"Who, beside Americans", use the phrase 'craft beer'?"

    These days? Every English-speaking, beer-making culture uses it. Including the U.K., although it seems to be only British cask ale geeks who have a problem with the phrase, because it's difficult to fit into their worldview. Understandably so. In other languages there are other words for the same concept: ""biére artisanale" in France and Belgium, or "cerveza artesenal" in Spain and Latin America. There are others. The point is that these are relatively smaller breweries rising up as a reaction or counterpoint to much, much larger ones... usually global in size, in fact. The phrase reeks of marketing in any culture, but then so do "slow food" and "real ale." It's nonetheless accurate for describing an international phenomenon.

    But I think your issue is not with the phrase "craft beer"... or at least, it shouldn't be. Your issue--I think--is with the buying power of American beer geeks, for whom Belgian (and British, and Danish, etc.) brewers are making beers that lack balance. Because they know they can export and sell every drop of it.

    You call it the "US beer church." But it's really just a large and thirsty market. And you say that "the story in European beer is tradition." Obviously, that's not the story for every brewer. Personally, I'm thankful that many brewers are willing to preserve traditions while a handful of others are willing to color outside the lines. My options as a drinker are richer for it.

  16. And note that while the thirsty US market might have a taste for 'beers that lack balance' isn't it also the case that we buy a LOT of, well, traditional Belgian beer (any imports, really) that aren't produced specifically for those drawn to stratospheric IBU numbers and ABV percentages? So much so that the survival of those traditional breweries relies heavily on this continued demand?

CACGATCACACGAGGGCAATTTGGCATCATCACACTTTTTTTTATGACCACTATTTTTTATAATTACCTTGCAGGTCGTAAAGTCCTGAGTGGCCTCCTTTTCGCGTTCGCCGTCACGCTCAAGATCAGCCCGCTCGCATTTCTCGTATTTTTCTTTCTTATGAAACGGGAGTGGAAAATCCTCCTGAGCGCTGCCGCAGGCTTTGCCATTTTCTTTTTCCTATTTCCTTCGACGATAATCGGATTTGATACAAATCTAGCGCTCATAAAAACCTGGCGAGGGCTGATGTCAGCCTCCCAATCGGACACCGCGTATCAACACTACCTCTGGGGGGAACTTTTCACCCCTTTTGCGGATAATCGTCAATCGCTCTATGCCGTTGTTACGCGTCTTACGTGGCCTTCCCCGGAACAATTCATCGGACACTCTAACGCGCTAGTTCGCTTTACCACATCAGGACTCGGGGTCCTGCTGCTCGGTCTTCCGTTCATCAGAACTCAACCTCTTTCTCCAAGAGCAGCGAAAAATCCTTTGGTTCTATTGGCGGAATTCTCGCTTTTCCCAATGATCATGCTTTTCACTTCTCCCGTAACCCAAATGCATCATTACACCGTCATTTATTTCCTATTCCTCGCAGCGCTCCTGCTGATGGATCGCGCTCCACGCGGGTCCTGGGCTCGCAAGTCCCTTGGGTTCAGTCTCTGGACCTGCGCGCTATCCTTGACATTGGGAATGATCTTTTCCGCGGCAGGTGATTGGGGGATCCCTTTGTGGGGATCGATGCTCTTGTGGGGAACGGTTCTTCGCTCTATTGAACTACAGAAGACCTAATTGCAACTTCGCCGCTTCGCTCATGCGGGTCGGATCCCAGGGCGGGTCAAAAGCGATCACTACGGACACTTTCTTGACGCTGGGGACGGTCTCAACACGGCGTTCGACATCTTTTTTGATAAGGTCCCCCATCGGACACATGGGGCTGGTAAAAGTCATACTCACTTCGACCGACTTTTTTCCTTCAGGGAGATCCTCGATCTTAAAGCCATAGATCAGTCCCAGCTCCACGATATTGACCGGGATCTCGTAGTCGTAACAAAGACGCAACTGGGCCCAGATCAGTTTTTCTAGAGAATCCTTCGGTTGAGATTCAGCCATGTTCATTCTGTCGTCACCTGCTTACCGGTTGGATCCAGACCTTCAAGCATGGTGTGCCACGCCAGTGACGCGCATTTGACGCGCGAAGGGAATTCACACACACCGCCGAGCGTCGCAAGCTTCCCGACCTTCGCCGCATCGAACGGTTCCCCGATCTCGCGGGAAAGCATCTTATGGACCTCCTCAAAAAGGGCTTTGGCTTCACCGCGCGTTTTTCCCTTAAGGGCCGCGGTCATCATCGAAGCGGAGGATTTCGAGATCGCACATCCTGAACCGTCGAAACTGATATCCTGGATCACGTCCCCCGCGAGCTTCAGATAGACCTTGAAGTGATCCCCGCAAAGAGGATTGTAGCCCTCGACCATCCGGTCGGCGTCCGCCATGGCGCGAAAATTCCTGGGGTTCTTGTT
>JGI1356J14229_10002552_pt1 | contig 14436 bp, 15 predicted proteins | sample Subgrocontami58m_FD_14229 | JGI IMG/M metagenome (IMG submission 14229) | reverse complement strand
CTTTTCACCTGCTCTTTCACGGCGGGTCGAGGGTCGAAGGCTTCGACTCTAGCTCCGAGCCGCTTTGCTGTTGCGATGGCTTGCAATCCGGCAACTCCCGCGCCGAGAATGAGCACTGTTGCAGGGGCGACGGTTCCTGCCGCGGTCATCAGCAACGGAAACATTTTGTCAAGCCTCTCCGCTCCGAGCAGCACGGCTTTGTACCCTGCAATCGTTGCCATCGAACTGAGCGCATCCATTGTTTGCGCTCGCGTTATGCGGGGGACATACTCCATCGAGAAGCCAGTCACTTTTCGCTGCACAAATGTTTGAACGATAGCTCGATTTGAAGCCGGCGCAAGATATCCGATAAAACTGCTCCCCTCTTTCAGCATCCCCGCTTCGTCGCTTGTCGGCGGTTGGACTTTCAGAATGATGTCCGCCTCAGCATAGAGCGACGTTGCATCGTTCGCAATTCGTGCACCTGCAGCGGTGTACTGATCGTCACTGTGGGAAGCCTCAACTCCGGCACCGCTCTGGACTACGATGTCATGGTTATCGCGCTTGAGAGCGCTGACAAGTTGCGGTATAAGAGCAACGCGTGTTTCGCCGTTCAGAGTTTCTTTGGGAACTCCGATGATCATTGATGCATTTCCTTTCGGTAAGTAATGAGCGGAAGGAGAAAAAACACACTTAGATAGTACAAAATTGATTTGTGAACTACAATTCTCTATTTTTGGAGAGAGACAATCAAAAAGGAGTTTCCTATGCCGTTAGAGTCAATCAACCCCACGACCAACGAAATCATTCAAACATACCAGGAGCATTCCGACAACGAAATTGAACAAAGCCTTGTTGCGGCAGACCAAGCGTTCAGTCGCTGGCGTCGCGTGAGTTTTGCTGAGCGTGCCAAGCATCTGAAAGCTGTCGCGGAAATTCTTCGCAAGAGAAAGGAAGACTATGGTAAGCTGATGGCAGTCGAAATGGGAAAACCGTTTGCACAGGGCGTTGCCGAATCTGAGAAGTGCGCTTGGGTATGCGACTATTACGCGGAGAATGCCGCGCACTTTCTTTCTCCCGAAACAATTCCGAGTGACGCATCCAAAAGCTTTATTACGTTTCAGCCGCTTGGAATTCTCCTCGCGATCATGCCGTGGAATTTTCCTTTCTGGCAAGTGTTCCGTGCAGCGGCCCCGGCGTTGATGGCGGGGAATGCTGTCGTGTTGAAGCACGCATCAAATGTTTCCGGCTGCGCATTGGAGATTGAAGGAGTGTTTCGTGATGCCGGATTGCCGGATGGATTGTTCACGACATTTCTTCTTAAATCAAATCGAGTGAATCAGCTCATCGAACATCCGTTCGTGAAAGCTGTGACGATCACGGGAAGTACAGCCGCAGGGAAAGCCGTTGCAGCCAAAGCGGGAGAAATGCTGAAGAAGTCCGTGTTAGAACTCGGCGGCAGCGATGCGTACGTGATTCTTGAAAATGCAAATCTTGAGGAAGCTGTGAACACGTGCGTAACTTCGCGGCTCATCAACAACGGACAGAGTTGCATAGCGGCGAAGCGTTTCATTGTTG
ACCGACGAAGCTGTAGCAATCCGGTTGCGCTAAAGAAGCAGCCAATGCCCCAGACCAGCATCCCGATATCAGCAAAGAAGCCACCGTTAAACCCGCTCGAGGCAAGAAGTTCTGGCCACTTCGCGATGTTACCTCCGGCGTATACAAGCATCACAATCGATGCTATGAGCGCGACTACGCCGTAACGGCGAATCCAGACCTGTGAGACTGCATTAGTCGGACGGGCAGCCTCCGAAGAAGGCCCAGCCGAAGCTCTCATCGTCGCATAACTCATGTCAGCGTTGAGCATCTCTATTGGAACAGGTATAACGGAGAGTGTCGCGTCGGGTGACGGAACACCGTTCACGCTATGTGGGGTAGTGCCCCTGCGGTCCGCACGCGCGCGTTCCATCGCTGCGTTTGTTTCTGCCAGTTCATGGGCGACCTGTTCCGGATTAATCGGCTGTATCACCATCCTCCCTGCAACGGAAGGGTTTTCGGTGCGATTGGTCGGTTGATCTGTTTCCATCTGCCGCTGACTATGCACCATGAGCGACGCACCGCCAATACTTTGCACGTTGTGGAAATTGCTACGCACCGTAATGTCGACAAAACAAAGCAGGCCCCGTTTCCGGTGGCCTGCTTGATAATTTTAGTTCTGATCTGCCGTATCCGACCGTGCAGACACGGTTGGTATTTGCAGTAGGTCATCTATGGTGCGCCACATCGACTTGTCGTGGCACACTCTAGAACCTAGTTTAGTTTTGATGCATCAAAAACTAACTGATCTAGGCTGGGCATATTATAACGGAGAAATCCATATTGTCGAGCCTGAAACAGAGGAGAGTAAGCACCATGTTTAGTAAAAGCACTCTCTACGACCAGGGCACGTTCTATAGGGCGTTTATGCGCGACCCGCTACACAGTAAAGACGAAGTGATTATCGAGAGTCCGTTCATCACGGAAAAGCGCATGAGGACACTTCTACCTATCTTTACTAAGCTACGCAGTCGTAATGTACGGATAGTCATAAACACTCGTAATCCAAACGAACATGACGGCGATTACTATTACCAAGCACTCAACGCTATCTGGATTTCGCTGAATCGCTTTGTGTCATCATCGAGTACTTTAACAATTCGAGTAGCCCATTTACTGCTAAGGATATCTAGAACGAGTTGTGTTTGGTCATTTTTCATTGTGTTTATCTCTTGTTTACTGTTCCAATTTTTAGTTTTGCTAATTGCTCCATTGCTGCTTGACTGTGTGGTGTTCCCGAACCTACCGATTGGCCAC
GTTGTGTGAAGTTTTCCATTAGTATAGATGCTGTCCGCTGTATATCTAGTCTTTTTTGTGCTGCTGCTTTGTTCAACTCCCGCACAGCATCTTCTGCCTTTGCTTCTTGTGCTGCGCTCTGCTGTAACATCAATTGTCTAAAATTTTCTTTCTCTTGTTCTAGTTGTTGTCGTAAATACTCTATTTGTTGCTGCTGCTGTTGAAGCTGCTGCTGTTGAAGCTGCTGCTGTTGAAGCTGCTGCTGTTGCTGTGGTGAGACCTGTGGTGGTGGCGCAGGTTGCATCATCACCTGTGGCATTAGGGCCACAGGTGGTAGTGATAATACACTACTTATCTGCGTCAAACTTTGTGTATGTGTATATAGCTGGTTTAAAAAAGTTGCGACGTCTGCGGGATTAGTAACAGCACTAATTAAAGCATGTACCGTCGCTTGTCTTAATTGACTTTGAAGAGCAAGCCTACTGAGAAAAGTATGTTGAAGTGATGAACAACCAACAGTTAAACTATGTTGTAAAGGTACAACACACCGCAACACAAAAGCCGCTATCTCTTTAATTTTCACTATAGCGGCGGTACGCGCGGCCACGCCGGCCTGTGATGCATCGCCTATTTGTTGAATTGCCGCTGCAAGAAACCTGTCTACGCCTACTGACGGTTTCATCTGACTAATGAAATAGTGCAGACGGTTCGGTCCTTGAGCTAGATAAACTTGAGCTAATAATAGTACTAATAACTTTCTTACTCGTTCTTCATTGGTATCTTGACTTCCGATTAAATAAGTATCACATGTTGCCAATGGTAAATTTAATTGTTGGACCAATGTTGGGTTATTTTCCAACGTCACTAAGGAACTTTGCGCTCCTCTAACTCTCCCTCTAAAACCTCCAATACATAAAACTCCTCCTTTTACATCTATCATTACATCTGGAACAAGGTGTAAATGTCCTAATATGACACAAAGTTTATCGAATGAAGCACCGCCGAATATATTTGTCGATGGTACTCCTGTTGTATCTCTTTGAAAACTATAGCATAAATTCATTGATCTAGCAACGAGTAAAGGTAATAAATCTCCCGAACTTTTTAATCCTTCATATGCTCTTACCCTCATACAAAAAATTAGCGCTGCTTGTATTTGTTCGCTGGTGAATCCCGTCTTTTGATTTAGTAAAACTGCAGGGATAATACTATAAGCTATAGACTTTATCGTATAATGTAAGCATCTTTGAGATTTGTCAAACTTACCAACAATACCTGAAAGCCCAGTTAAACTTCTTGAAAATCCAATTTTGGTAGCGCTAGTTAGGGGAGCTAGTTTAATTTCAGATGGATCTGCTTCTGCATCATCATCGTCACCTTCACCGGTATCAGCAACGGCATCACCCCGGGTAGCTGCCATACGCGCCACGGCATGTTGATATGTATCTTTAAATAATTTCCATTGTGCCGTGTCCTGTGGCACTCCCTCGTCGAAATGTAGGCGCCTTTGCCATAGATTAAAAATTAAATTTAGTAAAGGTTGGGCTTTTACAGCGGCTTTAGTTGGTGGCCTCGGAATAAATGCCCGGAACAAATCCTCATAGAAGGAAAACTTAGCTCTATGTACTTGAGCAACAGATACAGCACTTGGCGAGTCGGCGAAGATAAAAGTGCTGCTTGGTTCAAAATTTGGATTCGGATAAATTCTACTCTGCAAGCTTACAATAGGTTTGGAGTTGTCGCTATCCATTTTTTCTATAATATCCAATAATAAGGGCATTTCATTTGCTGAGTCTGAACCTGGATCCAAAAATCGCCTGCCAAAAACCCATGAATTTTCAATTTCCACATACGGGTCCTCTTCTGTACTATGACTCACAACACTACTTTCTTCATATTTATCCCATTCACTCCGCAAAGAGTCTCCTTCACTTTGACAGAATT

17. About quadrupel: I think it's the other way around: it's only the Americans (and the handful of followers in other countries) who recognise it.

    Your point about styles sounds correct, however, unfortunately, it still doesn't make it any better. It is precisely this obsession with style that caused the quadrupel error and has created many completely fictitious Belgian, British and German beer styles.

    It is true that many people beside Americans KNOW the phrase "craft beer", however, it is only Americans and their followers who actually USE it.

    I do not at all agree with your comparisons. Both real ale and slow food describe a process of preparation. "Craft beer", however, is an evaluation of quality. The butcher I often go to I would describe as artisanal, however I would never call him a "craft butcher."

    To assume that an entire industry or sub-section of the industry produces, without exception, a well-crafted product is just not valid.

    No, it is like a church - as I said originally, there is a mythology that is widely believed, there are priests (beer geeks), there are rituals (beer tastings, food & beer matching, style classifications, attendance at religious festivals - those events held by brewers for the annual introduction of a popular beer, etc.)

    I am European. I travel for beer. Why? Because I know that in certain sections of certain countries I can drink beer the same way my father and perhaps even his father drank it. I know a farmhouse/pub in a very small village in Germany that has pictures of Otto van Bismarck and Kaiser Wilhem on its walls. The pictures look like they were cut out of a magazine - a magazine that was published when those two men were still alive.

    Experimentation has its place. However, based on my experiences, I would say that tradition is held in much higher regard by the vast majority of people in the European beer belt.

    If all the experimental beers of the past 10-20 years were suddenly lost, it would be a shame. However, if all the traditional beers of the last 100 years were suddenly lost, it would be a tragedy.